Understanding Respirator Ratings

Understanding Respirator Ratings

A proper respirator is essential for a wide range of industries with threats to the health and safety of workers. It’s crucial to get the right kind of breathing protection, whether it’s a half-face respirator or a full SCBA respirator system. Respirators are classified by the types of hazards they’ll protect a wearer from, the assigned protection factor, and the substances they’re approved for.

Determining Which Equipment You Need

Conduct an exposure assessment to learn what hazards you need to protect against. Particulate hazards like dust or fiber use filters; gas or vapor hazards like solvents and gases use cartridges, and combination cartridges can filter out both. Compare the exposure levels found to the occupational exposure limit (OEL) or permissible exposure limit (PEL) set by OSHA (or appropriate value from another group). Look for engineering or administrative controls for hazards before choosing respirators.

You’ll also need the assigned protection factor (APF). This ranges from 10 to 10,000: an APF of 10 means you’re protected against exposure levels 10 times the PEL. You can find your APF by dividing the exposure level by the OEL or PEL. Think about what other equipment you’ll need the respirator to work with (like safety glasses) and what would be most comfortable to narrow the search further.

How to Read the Ratings

Negative-pressure filter ratings are composed of a letter and a number. The letter indicates resistance to oily mists: N means not resistant to oil, R is oil-resistant up to eight hours, and P is oil-proof within manufacturer limits. The number refers to what percentage of 0.3-micron particles are filtered out of the air. Powered air-purifying (PAPR) filters get a single classification called HEPA or HE.

For gas and vapor respirator cartridges, NIOSH has a color-coding system based on particular hazards. Some of the common types include black labels for cartridges for organic vapors from solvents and white labels for acid gases.

Disposable or half-face dust masks have a Filtering Face Piece (FFP) level of 1, 2, or 3, which denotes the level of protection. FFP1 is appropriate for low levels of dust, solid, and liquid aerosols; FFP2 for moderate levels and higher protection; and FFP3 for higher levels and very hazardous powders, including asbestos, pharmaceuticals, and certain healthcare applications.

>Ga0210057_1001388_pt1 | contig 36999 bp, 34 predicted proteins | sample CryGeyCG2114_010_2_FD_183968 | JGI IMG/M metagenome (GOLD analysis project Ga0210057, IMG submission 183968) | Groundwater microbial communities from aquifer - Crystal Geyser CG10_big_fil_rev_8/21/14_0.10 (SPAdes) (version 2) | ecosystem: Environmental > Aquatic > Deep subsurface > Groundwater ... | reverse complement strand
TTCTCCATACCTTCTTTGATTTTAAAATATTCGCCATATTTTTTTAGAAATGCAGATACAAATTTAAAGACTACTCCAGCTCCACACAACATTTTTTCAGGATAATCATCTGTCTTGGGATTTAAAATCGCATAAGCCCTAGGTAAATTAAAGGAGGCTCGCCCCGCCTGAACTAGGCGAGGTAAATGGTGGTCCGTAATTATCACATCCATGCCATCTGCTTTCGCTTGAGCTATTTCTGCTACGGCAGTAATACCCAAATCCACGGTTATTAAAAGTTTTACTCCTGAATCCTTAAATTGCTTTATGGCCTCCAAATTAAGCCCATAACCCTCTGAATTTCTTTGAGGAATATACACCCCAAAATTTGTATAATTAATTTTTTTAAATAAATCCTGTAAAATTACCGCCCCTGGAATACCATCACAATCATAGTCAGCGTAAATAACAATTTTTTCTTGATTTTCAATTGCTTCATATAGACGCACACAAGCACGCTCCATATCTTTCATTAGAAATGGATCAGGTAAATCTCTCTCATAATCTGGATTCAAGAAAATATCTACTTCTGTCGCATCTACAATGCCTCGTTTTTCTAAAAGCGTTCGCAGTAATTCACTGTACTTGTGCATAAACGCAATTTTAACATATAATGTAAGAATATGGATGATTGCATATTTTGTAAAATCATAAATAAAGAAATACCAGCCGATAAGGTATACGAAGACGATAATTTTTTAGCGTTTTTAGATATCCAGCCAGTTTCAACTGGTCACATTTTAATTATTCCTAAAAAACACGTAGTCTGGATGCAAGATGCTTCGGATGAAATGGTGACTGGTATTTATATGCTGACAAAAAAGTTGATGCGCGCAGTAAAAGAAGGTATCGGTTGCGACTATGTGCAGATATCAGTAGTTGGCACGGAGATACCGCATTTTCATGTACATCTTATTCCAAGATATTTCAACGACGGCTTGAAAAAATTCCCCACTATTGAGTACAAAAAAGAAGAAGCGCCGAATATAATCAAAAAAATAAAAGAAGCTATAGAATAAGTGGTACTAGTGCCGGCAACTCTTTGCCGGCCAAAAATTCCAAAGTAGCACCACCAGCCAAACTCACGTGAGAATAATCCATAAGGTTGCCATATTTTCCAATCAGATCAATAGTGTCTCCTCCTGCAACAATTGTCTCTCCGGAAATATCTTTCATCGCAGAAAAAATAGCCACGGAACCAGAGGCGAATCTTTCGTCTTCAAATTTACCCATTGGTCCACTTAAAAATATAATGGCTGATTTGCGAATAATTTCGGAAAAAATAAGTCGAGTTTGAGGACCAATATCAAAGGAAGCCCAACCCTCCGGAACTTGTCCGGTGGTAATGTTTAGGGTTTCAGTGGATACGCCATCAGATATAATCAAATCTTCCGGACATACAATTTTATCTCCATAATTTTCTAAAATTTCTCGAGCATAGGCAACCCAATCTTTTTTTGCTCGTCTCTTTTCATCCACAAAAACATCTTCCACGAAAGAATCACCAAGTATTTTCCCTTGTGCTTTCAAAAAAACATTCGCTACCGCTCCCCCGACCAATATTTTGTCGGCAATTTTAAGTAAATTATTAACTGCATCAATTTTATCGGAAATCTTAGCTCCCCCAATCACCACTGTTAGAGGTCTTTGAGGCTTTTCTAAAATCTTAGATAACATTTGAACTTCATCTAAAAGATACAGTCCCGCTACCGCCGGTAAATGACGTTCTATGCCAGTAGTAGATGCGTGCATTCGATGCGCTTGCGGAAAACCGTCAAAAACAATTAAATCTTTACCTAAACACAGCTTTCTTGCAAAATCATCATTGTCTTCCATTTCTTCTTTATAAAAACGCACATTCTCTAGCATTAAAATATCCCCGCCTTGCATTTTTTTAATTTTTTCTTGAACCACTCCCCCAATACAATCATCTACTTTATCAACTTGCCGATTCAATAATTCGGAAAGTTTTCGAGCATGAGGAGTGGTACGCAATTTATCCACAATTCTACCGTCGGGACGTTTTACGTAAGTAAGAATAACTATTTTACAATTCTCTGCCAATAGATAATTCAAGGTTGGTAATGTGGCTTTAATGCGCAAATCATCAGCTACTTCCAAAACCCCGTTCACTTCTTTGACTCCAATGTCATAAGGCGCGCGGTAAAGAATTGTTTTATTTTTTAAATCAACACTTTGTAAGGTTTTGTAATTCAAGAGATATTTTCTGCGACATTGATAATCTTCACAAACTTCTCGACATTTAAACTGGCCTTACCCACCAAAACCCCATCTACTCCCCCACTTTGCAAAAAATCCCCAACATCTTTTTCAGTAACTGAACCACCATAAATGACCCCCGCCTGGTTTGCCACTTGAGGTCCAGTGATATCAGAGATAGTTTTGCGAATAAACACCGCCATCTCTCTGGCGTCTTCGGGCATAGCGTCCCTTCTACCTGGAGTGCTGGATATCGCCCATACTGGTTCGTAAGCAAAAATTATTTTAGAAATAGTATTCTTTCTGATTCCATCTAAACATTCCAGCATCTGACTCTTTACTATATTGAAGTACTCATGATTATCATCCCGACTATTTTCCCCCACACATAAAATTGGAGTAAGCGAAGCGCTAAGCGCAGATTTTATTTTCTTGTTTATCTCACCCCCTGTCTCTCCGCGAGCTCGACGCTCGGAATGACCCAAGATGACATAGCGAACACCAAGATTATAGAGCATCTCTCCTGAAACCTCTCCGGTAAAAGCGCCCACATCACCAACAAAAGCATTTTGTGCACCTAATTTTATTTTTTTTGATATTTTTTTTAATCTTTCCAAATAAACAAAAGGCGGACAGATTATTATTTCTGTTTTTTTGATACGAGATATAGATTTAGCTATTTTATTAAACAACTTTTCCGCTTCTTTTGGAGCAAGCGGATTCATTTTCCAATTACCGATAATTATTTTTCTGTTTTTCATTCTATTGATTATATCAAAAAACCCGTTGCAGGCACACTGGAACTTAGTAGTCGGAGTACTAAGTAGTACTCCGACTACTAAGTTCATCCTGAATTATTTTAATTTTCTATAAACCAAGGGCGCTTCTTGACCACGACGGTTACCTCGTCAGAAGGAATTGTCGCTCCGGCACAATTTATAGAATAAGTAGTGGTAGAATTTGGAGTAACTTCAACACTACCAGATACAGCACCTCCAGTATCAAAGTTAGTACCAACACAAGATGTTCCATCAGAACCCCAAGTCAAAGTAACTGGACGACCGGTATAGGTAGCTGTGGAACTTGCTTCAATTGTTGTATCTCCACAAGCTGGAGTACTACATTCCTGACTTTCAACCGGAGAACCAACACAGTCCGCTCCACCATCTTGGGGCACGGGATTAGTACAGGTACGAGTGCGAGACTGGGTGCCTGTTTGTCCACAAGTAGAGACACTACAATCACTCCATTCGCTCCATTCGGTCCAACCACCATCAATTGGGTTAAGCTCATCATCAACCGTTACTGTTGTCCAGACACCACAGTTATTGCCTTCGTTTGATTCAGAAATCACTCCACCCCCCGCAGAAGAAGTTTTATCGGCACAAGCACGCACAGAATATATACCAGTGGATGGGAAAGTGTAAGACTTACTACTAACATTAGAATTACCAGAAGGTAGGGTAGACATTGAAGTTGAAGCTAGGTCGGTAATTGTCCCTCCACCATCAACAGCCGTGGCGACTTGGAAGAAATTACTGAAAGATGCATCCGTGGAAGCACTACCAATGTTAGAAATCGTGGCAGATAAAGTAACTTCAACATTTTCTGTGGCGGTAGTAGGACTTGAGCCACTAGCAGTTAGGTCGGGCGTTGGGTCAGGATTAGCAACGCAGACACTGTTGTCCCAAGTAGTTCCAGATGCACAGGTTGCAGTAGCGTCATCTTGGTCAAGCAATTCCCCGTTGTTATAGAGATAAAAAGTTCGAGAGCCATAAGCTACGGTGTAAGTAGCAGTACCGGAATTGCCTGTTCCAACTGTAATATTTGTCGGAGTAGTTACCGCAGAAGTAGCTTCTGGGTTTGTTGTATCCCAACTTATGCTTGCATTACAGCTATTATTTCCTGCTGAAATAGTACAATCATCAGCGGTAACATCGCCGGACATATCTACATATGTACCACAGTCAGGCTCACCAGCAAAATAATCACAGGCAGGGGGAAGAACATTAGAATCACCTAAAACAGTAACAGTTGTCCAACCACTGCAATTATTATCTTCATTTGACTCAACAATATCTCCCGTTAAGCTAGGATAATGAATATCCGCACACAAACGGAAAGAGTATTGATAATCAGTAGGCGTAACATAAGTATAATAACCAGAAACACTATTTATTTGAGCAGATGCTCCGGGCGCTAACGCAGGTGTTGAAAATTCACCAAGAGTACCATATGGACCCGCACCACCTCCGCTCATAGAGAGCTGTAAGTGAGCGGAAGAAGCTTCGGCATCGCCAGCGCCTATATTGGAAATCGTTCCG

PK Safety cannot give medical advice. For advice specific to the medical field, especially where it concerns coronavirus, visit the CDC.

Where to Use Respirators

Disposable respirators like N95 masks are used frequently in industrial and construction applications with a lot of dust or liquids. They aren’t a good fit for lead or asbestos-related work, oil-based particulates, aerosols, and certain healthcare applications (while they will protect against sneeze or cough droplets carrying viruses, viruses are too small to be filtered). They should be used only once, never shared, and disposed of after removal.

A self-contained breathing apparatus (SCBA) respirator system is for conditions that are highly hazardous, including oxygen-deficient atmospheres, areas where hazards are too toxic or concentrated for other respiratory protection, or when the hazard can’t be accurately determined. This type of hazard class is commonly referred to as IDLH, or Immediately Dangerous to Life and Health. Any reusable equipment should be cleaned daily and as needed and checked for damage.

PK Safety Equipment Experts

We’ve been in the business for decades, offering trusted brands of respirators, face masks, and filters as well as other equipment and worksite safety advice. We want to make sure that everyone from industrial worksites to their own homes is safe and well-equipped with high-quality protective equipment and the knowledge needed to complete the project with as few risks as possible. If you need the advice of a safety expert, contact us online or call 800.829.9580. 

Apr 12th 2021 PK Safety Team

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